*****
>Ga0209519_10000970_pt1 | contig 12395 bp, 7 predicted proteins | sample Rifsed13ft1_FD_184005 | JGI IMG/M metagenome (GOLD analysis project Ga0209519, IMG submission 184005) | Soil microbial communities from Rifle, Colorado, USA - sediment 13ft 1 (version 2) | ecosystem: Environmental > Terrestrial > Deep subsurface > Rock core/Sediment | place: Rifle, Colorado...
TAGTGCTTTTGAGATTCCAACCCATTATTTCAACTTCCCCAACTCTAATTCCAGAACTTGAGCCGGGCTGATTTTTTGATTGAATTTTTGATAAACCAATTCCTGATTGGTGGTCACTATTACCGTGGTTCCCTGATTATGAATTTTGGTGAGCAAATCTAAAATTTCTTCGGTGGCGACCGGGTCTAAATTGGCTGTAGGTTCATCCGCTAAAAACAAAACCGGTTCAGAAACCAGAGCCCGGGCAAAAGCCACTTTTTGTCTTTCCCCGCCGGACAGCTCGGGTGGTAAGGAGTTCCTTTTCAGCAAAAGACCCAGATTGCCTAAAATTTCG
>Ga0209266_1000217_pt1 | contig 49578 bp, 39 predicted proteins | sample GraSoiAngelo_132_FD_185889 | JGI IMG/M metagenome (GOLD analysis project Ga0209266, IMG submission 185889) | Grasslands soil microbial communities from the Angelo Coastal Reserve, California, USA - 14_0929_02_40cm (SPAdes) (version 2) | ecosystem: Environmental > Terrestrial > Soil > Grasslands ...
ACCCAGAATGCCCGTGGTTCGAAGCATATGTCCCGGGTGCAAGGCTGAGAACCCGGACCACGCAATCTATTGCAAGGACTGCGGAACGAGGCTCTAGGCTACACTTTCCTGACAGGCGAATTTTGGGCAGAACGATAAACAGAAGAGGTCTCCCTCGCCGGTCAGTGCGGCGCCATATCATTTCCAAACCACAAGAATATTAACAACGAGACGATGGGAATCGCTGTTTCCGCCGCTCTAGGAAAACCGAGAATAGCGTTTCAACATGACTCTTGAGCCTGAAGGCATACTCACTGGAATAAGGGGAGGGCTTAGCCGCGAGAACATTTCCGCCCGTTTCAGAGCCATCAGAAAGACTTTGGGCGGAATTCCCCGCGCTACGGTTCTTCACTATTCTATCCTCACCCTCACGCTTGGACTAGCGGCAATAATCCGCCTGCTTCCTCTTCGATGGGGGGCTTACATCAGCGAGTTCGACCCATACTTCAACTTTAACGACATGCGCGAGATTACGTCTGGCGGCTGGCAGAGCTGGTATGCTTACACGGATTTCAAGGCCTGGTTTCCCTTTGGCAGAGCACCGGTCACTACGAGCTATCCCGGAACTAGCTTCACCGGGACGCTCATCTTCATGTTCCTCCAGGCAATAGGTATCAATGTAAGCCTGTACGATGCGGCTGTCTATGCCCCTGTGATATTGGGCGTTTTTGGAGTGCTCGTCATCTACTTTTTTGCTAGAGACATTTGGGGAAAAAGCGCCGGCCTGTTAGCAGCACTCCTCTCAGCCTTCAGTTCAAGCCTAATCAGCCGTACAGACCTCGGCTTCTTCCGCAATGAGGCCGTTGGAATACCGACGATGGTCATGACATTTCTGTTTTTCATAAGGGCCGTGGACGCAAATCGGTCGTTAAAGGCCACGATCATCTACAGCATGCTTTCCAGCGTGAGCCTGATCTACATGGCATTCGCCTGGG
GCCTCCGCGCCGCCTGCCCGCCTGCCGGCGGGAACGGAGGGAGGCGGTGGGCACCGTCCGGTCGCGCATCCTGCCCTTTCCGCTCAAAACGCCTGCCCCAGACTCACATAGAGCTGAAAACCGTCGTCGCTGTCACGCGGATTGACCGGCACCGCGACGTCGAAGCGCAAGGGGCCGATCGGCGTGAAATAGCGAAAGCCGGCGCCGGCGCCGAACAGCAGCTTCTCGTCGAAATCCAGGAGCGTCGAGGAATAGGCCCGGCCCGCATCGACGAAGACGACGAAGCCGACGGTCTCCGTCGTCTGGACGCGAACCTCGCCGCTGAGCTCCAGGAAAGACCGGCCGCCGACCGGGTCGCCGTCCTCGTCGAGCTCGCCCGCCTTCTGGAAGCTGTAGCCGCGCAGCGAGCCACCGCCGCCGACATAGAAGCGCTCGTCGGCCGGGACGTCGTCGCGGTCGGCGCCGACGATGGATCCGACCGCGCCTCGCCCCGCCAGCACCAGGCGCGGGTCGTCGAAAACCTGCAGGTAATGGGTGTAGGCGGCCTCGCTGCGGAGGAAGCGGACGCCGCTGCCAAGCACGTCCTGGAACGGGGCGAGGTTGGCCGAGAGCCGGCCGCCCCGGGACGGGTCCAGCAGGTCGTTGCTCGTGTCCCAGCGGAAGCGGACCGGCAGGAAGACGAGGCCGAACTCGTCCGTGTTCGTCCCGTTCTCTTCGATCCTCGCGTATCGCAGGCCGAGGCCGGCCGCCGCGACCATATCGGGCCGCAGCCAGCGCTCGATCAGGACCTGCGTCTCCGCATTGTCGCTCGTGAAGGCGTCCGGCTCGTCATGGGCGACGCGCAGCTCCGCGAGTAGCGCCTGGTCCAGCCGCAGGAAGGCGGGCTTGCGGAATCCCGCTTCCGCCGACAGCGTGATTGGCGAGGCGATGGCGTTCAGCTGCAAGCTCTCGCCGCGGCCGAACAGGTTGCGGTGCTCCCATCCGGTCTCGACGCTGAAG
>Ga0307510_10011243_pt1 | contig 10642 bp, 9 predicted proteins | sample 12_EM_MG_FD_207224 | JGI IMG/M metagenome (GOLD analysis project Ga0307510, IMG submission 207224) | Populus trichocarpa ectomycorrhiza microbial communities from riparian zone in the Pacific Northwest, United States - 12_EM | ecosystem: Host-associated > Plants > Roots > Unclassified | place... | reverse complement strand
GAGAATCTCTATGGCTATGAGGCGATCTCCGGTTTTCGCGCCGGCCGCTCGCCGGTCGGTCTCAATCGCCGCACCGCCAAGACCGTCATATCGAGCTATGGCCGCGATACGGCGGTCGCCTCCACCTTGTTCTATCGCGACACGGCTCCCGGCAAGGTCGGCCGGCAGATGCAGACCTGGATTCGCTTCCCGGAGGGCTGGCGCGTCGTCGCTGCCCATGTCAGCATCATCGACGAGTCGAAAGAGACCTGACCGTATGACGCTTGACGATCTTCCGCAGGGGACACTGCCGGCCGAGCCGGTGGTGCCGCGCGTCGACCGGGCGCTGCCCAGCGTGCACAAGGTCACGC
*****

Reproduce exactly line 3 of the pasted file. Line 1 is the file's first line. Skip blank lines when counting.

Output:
>Ga0209266_1000217_pt1 | contig 49578 bp, 39 predicted proteins | sample GraSoiAngelo_132_FD_185889 | JGI IMG/M metagenome (GOLD analysis project Ga0209266, IMG submission 185889) | Grasslands soil microbial communities from the Angelo Coastal Reserve, California, USA - 14_0929_02_40cm (SPAdes) (version 2) | ecosystem: Environmental > Terrestrial > Soil > Grasslands ...